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Finding a contemplative state

Matt Shroff, our Director of Wellbeing, contemplates the power of walking allowing the time to connect with others, ourselves, and with our environment. 

There is a family in the Himalayan mountains that lives a 90-minute walk from their nearest school. Every morning, the two children, a boy and a girl, get up, make themselves lunch, eat breakfast, and walk the 90 minutes down the steep and winding narrow track to the school. And every afternoon, they walk the 120-minute walk back up hill to their home.

The boy is 6 and the girl is 5.

Apart from the amazing independence of these kids, which is astounding, there are many other wonderful parts to this story. I can only imagine what three and a half hours walking each day does for their fitness and strength. Many of us would find a two-hour walk uphill strenuous at the best of times, let alone every day in such a small body. There is also the care and skill required to keep safe in such a mountainous place.

For me, especially interesting, is the time the two little children have to talk and chat. What must they talk about? What must they think about? Is it relaxing, annoying, or something else?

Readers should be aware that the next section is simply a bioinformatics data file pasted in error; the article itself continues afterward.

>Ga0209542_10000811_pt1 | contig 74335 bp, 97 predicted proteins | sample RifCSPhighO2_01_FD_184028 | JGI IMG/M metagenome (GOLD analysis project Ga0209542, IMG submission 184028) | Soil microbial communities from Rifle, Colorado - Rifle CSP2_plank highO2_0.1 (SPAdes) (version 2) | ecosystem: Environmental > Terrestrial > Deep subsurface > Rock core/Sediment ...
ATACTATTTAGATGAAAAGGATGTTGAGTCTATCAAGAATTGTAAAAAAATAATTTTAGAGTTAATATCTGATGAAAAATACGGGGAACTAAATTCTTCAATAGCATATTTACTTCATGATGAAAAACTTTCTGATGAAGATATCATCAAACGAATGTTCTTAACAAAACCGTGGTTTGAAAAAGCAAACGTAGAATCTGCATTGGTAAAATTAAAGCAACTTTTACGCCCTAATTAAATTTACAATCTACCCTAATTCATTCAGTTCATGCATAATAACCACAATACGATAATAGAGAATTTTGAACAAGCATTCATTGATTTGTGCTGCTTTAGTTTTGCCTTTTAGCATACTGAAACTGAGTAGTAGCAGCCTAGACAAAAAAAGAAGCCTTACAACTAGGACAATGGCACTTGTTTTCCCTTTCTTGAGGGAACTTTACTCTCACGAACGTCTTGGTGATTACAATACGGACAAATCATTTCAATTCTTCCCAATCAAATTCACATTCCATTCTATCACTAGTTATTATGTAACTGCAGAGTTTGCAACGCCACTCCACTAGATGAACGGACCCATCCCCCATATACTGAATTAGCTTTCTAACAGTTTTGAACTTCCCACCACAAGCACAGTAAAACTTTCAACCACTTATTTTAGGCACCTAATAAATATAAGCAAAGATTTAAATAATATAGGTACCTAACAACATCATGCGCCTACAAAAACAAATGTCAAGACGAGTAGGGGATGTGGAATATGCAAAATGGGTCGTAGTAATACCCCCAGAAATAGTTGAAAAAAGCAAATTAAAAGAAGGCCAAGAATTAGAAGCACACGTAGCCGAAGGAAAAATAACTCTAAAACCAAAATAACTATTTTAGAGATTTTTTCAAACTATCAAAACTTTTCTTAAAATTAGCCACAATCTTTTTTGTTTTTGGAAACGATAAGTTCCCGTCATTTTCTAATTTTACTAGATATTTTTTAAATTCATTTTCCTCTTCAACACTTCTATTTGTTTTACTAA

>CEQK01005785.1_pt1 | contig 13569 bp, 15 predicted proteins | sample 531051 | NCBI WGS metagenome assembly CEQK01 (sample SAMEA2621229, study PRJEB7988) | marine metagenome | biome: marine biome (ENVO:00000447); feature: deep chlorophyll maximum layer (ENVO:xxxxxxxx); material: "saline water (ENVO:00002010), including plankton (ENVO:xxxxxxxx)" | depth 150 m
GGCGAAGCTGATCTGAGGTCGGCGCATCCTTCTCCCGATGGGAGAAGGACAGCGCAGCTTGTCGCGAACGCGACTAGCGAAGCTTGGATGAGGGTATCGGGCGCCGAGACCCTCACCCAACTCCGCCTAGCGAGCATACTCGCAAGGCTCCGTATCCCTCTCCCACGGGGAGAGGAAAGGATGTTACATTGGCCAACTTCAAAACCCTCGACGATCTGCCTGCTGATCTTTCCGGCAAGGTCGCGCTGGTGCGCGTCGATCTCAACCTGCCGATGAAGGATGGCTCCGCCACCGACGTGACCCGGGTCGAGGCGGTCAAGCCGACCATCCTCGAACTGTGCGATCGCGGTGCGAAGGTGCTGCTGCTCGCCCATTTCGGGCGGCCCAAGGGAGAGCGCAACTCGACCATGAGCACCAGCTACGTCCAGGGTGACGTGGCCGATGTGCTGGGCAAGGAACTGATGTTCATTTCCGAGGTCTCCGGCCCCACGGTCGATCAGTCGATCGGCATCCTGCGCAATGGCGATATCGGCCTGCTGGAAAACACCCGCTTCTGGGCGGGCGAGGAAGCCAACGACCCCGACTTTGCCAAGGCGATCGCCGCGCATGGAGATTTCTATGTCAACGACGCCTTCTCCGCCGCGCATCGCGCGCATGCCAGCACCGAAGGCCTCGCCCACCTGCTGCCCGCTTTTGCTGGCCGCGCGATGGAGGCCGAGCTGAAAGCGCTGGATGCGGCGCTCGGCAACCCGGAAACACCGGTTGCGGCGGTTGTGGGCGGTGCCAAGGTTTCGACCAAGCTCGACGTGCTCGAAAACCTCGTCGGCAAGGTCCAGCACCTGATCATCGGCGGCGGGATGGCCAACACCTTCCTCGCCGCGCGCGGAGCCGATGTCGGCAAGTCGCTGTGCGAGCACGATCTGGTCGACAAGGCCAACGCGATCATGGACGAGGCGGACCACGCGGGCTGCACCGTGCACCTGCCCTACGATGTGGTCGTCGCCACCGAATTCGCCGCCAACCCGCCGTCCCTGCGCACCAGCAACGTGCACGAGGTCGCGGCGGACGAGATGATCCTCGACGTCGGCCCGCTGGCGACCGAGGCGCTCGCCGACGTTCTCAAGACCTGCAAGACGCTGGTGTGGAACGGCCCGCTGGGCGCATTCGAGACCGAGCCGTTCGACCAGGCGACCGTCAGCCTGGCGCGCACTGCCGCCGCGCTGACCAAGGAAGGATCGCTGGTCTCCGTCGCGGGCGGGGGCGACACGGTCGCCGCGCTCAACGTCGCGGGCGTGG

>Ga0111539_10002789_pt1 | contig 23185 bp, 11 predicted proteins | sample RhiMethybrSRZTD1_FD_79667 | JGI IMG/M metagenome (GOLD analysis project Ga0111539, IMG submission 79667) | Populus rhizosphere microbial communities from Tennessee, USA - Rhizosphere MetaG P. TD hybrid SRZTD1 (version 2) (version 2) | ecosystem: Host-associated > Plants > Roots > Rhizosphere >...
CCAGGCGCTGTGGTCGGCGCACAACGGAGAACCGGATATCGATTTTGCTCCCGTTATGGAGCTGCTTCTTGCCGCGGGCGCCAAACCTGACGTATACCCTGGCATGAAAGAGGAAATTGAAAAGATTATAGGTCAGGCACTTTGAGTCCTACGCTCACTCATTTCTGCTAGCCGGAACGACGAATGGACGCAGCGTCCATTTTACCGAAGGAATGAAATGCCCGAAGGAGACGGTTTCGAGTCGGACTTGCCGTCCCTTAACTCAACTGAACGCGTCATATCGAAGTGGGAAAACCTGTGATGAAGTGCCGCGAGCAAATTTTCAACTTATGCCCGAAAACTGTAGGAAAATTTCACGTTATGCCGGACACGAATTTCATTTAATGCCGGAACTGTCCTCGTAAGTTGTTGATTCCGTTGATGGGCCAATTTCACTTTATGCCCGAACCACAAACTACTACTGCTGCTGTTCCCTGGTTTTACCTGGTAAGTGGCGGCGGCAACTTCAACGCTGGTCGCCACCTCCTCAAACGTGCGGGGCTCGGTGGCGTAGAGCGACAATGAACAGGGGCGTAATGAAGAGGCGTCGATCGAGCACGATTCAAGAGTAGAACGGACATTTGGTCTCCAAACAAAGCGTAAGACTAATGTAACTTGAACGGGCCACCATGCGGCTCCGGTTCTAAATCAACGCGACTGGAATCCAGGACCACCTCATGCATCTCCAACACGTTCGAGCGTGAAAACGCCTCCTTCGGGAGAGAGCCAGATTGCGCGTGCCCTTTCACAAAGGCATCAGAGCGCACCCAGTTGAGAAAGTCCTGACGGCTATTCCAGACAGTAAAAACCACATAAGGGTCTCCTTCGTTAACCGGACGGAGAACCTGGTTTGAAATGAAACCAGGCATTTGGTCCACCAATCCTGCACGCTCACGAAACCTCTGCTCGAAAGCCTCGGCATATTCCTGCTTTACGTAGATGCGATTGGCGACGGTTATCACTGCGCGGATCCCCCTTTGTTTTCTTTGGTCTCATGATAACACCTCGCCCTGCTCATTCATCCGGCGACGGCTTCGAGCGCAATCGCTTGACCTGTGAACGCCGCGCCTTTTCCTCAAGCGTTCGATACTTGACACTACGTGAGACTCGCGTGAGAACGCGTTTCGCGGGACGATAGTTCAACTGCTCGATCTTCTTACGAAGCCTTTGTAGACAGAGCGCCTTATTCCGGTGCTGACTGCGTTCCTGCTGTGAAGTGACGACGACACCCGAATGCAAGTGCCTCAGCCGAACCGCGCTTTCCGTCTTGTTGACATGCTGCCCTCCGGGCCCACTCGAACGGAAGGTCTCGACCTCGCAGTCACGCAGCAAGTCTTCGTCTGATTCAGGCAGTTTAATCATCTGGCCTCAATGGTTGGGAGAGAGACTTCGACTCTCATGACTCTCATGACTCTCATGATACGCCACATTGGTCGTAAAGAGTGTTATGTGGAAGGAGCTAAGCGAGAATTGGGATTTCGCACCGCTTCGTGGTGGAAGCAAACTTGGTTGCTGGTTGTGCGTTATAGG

This July marks six years since my charity walk from Winchester Cathedral to Canterbury Cathedral. Over the 240km I learnt the power of using the physical act of walking to help enter contemplative and meditative states of mind. I learnt that with practice, walking becomes a mechanism that can free the mind. A sort of long distance mindfulness.

It may well be that these children are Buddhists, and that meditative states of mind are natural. I'm not sure what worries or contemplations a 5 and 6-year-old might have, but I am convinced that they will be honing their minds in ways that we western parents can only dream of for our children.

This Saturday is the school charity walk. For some children, it will be one of the longest or the longest walk they have done, at least for a while. It is perhaps not long enough to change their mindsets. But it is long enough for them to give themselves a refreshing break, to socialise in a relaxed manner, and just get in touch with the outdoors and themselves a little.

If you have never done long distance walking, I do recommend it, especially overnight walks. We are very lucky, with the South Downs Way so close. But there are other great walks, like Offa's Dyke, Pennine Way, and the West Highland Way, not to mention going abroad and walking in fantastic places.  

Walking helps us connect with others, ourselves, and with our environment. And at the moment, is not affected by inflation, war or Covid.  Just the weather!

I hope to see as many parents as possible on Saturday.

Matt Shroff
Director of Wellbeing

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